Title:
GENERATING SCHEMA-SPECIFIC DITA SPECIALIZATIONS DURING GENERIC SCHEMA TRANSFORMATIONS
Kind Code:
A1


Abstract:
A method and apparatus produces documentation from customized extensible mark-up language (XML) by generating a schema-specific Darwin Information Typing Architecture (DITA) specialization. The DITA specialization is generated from XML schemas which define the XML documents. During the process of generating the DITA specialization, a XSL transform is also generated. The XSL transform is applied to the XML file to produce a DITA file that follows the rules of the DITA specialization. Prior art transforms can then be used to convert the DITA file and the DITA specialization to standard documentation. Generating schema-specific DITA specializations may be an automatic process or a dynamic process under the direction of a user.



Inventors:
Brown, Harlan Kent (Durham, NC, US)
Crawford, Vanadis Mack (Raleigh, NC, US)
Petri, John Edward (Lewiston, MN, US)
Smutzer, Leah Rae (Rochester, MN, US)
Application Number:
11/939923
Publication Date:
05/14/2009
Filing Date:
11/14/2007
Primary Class:
International Classes:
G06F17/21
View Patent Images:
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Other References:
Day, Don, et al. "An XML Architecture for Technical Documentation: The Darwin Information Typing Architecture." ANNUAL CONFERENCE-SOCIETY FOR TECHNICAL COMMUNICATION. Vol. 50. UNKNOWN, 2003.
Leslie, Donald M., "Transforming Documentation from the XML Doctypes used for the Apache Website to DITA: a Case Study" SIGDOC'01, October 21-24, 2001, Copyright 2001 ACM
DITA Version 1.1, Architectural Specification, OASIS Standard, 1 August 2007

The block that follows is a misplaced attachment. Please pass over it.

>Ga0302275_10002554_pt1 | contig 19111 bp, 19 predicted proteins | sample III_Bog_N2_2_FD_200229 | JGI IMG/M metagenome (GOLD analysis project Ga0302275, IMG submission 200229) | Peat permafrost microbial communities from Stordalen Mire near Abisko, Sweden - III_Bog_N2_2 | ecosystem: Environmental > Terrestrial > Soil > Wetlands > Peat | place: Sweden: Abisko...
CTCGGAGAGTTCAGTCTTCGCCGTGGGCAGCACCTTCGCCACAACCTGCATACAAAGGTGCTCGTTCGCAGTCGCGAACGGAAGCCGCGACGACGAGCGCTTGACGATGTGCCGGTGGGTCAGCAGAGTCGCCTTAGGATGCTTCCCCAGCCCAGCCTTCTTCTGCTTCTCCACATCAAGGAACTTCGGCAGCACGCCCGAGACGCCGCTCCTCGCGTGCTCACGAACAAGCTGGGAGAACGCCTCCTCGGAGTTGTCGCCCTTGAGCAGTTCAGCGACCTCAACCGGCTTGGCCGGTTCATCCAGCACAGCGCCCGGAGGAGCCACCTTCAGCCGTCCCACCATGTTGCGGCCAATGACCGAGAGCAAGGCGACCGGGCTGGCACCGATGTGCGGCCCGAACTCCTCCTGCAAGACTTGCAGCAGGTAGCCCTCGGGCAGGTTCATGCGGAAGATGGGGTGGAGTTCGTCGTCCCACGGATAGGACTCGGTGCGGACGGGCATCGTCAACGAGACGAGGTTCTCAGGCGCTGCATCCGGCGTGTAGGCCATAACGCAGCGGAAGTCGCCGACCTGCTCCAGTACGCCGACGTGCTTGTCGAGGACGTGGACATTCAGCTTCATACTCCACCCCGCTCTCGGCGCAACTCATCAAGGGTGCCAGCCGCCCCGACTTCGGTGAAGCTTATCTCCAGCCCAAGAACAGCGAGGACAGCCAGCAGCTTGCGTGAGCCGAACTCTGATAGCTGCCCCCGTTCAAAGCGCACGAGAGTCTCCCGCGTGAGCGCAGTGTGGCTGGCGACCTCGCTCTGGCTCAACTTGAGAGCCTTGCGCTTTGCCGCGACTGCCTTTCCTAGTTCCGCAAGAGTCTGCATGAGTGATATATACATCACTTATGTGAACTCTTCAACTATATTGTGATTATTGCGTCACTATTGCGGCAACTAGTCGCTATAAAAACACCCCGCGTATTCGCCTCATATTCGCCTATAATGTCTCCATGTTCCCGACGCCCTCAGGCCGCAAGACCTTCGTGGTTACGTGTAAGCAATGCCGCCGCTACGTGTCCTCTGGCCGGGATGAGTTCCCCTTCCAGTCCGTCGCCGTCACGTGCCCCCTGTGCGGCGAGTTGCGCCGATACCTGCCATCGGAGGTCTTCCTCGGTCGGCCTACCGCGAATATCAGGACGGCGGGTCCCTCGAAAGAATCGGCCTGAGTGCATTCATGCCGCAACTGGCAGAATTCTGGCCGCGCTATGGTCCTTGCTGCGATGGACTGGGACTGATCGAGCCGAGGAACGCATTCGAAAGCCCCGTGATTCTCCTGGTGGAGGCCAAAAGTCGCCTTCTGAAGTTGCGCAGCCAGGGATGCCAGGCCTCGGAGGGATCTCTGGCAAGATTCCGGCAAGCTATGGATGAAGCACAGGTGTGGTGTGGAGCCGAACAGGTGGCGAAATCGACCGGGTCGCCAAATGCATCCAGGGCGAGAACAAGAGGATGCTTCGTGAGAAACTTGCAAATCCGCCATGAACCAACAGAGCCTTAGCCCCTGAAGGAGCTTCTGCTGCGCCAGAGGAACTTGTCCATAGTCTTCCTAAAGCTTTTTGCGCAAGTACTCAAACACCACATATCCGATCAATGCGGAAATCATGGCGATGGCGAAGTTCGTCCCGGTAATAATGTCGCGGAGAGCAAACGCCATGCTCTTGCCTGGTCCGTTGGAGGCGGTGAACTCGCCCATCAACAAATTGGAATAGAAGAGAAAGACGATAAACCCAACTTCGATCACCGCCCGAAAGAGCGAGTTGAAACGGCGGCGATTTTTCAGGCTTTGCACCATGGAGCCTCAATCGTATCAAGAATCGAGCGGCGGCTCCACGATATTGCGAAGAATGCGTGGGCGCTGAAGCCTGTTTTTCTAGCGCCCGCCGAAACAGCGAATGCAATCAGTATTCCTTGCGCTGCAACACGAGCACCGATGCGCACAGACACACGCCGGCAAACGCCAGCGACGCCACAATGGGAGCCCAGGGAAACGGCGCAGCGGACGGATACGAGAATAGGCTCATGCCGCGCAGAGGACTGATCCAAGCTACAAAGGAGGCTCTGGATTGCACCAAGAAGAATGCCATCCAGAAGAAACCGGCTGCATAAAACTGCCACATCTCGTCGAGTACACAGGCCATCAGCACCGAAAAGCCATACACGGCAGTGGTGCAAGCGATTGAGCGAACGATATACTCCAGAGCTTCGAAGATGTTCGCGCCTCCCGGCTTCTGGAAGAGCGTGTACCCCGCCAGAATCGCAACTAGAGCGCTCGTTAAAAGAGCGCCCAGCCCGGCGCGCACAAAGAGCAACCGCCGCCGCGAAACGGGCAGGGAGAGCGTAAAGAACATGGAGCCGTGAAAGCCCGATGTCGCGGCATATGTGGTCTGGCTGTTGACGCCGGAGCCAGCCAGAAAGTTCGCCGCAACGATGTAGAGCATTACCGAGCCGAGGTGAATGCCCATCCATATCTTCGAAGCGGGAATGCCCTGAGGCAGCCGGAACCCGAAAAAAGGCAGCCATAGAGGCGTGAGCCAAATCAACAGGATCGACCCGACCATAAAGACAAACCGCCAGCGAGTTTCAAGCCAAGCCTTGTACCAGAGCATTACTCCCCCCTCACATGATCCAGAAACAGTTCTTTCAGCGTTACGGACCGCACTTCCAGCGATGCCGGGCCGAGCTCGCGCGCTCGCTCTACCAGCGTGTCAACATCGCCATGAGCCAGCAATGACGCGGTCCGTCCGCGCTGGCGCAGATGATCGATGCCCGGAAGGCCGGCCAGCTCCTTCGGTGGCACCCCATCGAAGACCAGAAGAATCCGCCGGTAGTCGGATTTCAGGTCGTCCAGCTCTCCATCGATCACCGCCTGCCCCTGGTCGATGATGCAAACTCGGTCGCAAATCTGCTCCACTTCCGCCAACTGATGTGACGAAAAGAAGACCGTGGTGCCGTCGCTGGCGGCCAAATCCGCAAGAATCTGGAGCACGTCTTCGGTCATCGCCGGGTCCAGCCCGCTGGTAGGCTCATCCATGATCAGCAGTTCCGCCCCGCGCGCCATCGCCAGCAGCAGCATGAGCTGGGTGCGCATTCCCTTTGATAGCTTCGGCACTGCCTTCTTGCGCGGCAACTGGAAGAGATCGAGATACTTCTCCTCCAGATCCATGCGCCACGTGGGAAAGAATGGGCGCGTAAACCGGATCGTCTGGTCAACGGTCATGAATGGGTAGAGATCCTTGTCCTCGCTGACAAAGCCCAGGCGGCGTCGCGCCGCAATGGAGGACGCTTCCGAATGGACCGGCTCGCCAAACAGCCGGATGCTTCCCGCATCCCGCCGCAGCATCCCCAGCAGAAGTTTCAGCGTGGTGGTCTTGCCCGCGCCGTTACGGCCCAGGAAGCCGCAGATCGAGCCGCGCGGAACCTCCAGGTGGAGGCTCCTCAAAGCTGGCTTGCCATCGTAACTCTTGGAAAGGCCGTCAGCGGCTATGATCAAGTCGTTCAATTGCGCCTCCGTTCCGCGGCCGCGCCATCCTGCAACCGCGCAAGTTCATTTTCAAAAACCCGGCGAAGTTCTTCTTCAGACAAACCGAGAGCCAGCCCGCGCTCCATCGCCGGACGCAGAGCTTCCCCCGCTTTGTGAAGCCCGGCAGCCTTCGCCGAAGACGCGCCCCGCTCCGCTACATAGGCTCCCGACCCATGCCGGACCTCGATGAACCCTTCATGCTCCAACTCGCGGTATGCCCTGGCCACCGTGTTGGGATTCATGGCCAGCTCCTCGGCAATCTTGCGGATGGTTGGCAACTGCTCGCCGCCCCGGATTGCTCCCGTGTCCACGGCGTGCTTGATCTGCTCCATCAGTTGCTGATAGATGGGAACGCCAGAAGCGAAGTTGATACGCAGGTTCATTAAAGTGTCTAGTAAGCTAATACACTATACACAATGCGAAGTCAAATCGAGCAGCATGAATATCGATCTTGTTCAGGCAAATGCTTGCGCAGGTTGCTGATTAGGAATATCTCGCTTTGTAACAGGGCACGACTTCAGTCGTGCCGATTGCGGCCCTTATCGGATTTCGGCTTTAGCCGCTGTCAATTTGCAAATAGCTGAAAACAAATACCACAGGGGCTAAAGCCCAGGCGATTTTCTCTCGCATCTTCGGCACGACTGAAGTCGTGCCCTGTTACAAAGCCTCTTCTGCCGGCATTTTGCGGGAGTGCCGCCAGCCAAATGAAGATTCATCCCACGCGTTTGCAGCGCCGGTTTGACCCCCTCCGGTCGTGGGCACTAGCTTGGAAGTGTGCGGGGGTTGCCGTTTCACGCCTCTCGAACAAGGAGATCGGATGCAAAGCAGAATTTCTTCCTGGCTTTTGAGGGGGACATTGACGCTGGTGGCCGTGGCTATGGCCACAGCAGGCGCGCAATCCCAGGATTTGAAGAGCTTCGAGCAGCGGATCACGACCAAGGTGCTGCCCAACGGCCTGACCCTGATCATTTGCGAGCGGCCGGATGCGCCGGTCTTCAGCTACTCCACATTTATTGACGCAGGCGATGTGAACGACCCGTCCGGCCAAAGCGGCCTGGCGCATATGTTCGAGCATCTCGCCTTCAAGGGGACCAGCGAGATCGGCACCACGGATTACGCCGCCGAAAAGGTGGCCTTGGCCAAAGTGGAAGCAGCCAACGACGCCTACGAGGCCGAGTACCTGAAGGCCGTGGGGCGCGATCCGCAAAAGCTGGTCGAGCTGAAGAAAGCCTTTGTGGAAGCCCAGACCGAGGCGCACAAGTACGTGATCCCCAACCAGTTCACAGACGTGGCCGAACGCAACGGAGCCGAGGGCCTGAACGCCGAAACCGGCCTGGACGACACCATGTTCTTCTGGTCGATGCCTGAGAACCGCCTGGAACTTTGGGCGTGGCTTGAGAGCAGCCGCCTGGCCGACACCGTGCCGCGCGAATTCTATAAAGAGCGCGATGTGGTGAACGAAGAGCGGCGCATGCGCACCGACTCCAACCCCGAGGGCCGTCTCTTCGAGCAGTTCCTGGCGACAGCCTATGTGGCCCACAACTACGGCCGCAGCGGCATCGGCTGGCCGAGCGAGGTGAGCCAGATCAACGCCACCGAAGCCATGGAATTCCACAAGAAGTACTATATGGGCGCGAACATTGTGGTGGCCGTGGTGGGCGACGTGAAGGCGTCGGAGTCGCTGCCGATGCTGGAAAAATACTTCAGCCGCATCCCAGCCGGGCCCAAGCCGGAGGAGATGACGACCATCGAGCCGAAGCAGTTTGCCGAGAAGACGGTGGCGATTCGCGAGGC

Priestley, Michael, et al. "DITA: An XML-based Technical Documentation Authoring and Publishing Architecture" Technical COMMUNICATION, Volume 48, Number 3, August 2001
Leslie, Donald M., "Transforming Documentation from the XML Doctypes used for the Apache Website to DITA: a Case Study" SIGDOC’01, October 21-24, 2001, Copyright 2001 ACM
Primary Examiner:
HILLERY, NATHAN
Attorney, Agent or Firm:
IBM CORPORATION (INTELLECTUAL PROPERTY LAW 11501 BURNET ROAD, AUSTIN, TX, 78758, US)
Claims:
What is claimed is:

1. A computer system for producing documentation from customized extensible mark-up language (XML) comprising: at least one processor; a memory coupled to the at least one processor; a schema associated with a customized XML file residing in the memory; and a transformation engine that generates a schema-specific Darwin Information Typing Architecture (DITA) specialization from the schema.

2. The computer system of claim 1 wherein the transformation engine also produces a transform from the schema that when applied to the XML file produces a DITA file that follows the rules of the DITA specialization.

3. The computer system of claim 2 wherein the transform is an XML stylesheet language (XSL) transform.

4. The computer system of claim 1 wherein the DITA specialization and the DITA file are used to generate documentation for the customized XML file.

5. The computer system of claim 1 wherein the transformation engine automatically determines a mapping for a DITA specialization element based on similarities it has detected between the schema and a DITA base type for the element.

6. The computer system of claim 5 wherein the transformation engine suggests the mapping for the DITA specialization to a user.